The reason that the error code and labels aren’t iota enumerated is that they’re parsed from the server errors, which the driver doesn’t have control over, and this allows us the flexibility we need to handle changes in that. The driver API has stricter constraints than the server error codes, for example, the server can stop including an error code fairly easily, but we would be stuck with the iota value until the next major release. If you want to take a look, the server error codes are listed here.

This is why IsDuplicateKeyError ends up having complex logic. Between major server versions the way the server changed how it signals that, so the function needs to catch all the different ways different versions return it. We’re currently only planning to add standalone helpers for error checking that requires more complex logic and not things that can be checked with equality or by calling the HasErrorCode() or HasErrorLabel() functions.

Specifically in regards to the idea of error categories, our feeling is that any category that could be handled that way either is already handled by the server labels and HasErrorLabel() or could be handled with a standalone helper. If you have ideas for any additional error helpers, we’d be happy to consider them.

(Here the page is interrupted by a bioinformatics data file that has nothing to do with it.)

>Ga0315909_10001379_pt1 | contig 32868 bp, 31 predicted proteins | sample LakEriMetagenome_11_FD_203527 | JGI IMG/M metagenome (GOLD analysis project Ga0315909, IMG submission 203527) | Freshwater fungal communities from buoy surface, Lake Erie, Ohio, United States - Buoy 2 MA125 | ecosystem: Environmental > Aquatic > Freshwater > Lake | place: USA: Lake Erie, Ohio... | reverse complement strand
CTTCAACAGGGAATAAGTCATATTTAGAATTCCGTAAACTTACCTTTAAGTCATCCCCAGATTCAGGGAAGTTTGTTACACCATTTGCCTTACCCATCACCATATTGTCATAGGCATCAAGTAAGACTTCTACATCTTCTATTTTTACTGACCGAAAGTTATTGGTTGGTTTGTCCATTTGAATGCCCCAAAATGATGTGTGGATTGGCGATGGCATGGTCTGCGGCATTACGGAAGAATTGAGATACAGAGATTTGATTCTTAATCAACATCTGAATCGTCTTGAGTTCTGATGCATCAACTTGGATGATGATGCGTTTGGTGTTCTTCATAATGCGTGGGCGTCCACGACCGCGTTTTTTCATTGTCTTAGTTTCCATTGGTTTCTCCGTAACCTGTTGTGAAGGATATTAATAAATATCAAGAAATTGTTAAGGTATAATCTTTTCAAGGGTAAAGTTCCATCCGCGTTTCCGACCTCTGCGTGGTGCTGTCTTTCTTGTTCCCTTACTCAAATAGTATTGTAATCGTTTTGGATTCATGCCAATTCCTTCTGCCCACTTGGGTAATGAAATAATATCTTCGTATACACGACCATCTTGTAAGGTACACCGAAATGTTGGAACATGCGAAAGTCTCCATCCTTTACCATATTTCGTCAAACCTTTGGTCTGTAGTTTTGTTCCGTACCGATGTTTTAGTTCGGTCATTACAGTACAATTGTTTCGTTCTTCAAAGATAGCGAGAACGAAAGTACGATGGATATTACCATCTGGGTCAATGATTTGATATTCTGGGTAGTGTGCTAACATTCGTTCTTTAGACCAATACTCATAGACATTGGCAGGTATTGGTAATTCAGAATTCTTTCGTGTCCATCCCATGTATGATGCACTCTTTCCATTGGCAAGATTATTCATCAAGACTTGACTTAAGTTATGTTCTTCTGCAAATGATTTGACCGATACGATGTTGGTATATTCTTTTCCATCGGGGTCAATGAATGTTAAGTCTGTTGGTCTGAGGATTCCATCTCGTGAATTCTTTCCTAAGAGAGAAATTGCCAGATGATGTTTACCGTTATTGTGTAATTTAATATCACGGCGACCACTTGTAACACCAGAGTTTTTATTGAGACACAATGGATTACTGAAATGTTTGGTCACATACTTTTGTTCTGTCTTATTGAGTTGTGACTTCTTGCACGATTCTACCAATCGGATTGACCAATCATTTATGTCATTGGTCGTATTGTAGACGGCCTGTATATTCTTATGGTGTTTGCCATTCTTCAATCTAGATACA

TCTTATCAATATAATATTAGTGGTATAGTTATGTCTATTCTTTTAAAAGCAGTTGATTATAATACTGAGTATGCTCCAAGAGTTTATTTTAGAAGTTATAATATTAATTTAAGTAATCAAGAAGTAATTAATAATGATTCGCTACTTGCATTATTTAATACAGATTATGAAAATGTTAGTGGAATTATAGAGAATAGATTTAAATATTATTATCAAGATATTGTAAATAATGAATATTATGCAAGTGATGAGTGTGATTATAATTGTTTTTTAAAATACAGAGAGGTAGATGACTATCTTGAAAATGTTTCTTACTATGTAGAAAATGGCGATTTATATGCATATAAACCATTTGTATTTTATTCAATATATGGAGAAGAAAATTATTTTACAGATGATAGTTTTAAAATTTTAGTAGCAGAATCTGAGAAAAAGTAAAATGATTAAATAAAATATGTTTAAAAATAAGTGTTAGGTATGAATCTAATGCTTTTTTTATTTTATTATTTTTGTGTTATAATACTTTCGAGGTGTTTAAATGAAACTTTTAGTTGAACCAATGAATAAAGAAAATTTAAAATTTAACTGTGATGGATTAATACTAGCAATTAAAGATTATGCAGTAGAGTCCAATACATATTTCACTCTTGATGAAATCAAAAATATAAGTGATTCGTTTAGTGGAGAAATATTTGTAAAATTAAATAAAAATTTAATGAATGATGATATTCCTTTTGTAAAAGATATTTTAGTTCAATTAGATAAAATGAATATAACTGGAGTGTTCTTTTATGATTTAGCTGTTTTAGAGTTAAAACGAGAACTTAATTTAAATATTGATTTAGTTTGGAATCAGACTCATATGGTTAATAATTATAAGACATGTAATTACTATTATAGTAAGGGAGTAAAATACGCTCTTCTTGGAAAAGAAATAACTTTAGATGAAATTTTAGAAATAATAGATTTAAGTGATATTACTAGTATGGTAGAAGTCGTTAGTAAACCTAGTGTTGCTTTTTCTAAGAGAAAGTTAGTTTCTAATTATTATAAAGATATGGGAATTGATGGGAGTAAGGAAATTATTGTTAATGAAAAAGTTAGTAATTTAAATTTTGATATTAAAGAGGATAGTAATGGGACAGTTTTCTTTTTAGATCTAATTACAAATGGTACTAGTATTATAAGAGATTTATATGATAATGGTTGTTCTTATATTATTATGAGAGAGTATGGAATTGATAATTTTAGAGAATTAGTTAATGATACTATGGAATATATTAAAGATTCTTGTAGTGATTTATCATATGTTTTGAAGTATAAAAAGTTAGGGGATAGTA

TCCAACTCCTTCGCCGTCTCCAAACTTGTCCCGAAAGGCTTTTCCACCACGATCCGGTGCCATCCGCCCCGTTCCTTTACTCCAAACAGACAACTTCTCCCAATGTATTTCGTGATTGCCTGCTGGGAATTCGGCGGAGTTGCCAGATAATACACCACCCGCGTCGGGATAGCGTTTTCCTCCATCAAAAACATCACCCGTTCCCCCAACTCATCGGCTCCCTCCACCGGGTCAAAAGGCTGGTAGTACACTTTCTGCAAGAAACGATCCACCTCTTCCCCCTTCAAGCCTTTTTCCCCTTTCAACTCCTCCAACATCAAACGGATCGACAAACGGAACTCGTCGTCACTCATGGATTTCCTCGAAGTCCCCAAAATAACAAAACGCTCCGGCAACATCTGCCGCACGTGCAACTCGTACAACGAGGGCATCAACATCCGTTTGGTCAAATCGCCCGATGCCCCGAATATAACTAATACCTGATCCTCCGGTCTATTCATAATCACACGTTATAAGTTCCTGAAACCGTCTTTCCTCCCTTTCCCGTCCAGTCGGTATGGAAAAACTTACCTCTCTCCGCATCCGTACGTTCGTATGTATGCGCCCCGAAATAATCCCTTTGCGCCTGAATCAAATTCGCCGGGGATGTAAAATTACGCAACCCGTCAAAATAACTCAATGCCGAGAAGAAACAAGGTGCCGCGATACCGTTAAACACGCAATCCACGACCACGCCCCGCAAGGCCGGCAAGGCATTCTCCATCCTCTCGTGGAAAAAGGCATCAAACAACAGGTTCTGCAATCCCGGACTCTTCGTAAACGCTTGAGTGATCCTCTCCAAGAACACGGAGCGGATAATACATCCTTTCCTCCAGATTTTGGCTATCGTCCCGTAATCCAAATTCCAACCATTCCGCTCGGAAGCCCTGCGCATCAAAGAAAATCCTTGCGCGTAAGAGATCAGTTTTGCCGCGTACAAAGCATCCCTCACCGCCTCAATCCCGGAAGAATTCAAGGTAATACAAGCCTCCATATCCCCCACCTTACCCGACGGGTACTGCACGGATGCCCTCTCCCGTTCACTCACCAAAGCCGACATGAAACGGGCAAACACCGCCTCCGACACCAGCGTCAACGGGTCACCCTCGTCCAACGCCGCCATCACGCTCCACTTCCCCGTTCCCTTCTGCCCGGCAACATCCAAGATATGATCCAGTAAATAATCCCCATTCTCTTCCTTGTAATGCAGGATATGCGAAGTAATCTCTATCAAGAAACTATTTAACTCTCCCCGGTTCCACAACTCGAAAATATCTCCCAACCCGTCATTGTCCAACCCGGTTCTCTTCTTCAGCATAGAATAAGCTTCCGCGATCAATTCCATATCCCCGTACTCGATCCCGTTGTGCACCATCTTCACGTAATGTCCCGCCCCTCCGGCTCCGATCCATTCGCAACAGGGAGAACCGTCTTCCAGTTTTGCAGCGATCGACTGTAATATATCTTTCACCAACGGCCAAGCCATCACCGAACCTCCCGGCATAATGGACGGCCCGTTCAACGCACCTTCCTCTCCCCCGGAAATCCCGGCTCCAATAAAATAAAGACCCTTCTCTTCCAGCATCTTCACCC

1 Like

The problem comes down to lack of knowledge of the error codes themselves. I googled around for a long time trying to find the reference. I appreciate you linking it.
Now if each error in that document had a corresponding detail - or there was a table on the mongo doc site - it might be more feasible for me to know which all errors to check for given each server version in order to maintain compatibility in a library for both old and new versions of mongo.